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Model for the insertion of the NH2-terminal region of  titin into Z-discs. Titin's residues 1–200 are shared by titins from  all muscle tissues and code for two Ig domains (Z1 and Z2). Together, these terminal domains interact with a 19-kD ligand,  referred to as titin-cap (T-cap). The Z1-Z2/T-cap complex is located at the periphery of the Z-line. T-cap contains a 27-residue-long COOH-terminal serine/proline and basic residue-rich domain that codes for potential phosphorylation motifs and is not  required for interaction with titin. Titin residues 200–430 are predicted to extend to the center of the Z-line. Titin residues 430–700  contain the Z-repeats that potentially bind to the COOH terminus of α-actinin. Titins from opposite half-sarcomeres are predicted to share full overlap in Z-lines (about 100 nm in soleus and  cardiac muscle Z-lines).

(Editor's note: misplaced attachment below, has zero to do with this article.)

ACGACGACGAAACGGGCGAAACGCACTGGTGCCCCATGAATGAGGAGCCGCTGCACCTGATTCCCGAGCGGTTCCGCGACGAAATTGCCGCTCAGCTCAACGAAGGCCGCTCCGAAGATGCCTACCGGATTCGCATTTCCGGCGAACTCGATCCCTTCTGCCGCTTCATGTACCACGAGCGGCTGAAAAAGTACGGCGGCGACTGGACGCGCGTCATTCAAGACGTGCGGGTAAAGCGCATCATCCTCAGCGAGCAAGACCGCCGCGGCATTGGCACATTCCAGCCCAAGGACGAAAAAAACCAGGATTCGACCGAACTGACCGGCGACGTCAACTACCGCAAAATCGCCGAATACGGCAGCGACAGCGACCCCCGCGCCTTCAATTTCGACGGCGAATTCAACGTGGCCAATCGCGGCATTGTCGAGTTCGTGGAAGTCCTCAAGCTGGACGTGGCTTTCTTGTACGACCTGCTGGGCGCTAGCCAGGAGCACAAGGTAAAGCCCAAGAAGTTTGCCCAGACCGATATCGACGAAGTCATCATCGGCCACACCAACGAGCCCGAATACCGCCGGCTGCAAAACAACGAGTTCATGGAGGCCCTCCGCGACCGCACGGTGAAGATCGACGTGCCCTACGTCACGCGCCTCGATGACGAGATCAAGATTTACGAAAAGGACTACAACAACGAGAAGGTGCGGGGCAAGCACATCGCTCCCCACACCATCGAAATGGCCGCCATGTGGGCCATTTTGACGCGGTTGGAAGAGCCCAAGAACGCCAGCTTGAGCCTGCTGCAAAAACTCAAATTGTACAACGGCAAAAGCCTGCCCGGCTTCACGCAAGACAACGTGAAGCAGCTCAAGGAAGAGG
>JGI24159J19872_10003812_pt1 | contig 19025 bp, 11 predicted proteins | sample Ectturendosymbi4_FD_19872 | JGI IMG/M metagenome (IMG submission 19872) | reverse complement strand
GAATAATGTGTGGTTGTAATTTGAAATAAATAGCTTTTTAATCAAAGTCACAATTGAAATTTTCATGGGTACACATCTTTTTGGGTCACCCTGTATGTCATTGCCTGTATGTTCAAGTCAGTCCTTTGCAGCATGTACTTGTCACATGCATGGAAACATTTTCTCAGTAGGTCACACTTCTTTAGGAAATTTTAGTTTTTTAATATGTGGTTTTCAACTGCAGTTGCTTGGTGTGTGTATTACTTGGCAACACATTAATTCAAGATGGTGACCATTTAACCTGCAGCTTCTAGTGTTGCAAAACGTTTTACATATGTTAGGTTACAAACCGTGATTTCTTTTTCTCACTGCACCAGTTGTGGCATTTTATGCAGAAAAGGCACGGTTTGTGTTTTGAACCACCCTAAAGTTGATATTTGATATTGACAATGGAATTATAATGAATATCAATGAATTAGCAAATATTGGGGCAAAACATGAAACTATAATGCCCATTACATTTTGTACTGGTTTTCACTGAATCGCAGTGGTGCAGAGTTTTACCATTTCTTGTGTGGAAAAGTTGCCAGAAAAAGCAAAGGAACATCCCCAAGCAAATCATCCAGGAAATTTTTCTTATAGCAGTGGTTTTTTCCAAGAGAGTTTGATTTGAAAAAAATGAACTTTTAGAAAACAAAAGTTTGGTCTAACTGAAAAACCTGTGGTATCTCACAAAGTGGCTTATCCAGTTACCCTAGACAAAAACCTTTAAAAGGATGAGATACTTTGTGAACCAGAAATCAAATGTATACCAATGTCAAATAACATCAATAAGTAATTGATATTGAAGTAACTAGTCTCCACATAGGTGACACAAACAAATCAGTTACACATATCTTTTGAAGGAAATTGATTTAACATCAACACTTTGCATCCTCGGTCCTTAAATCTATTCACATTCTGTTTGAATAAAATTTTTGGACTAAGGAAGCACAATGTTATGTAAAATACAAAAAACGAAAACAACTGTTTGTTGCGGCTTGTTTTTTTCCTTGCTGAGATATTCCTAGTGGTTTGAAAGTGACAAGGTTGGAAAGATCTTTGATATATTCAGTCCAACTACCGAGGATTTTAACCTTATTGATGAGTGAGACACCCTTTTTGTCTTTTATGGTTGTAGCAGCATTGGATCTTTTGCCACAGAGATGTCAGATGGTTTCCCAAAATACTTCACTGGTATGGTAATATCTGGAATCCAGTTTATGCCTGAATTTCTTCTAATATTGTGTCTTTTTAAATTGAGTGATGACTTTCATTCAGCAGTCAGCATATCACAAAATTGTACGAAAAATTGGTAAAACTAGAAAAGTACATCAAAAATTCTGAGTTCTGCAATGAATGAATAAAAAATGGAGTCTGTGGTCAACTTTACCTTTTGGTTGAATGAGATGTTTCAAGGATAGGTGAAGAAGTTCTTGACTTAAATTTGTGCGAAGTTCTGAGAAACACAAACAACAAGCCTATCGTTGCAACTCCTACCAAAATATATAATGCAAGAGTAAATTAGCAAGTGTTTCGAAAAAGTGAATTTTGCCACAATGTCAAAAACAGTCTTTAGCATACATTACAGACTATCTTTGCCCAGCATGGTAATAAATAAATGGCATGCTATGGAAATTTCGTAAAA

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Figure 11: Model for the insertion of the NH2-terminal region of titin into Z-discs. Titin's residues 1–200 are shared by titins from all muscle tissues and code for two Ig domains (Z1 and Z2). Together, these terminal domains interact with a 19-kD ligand, referred to as titin-cap (T-cap). The Z1-Z2/T-cap complex is located at the periphery of the Z-line. T-cap contains a 27-residue-long COOH-terminal serine/proline and basic residue-rich domain that codes for potential phosphorylation motifs and is not required for interaction with titin. Titin residues 200–430 are predicted to extend to the center of the Z-line. Titin residues 430–700 contain the Z-repeats that potentially bind to the COOH terminus of α-actinin. Titins from opposite half-sarcomeres are predicted to share full overlap in Z-lines (about 100 nm in soleus and cardiac muscle Z-lines).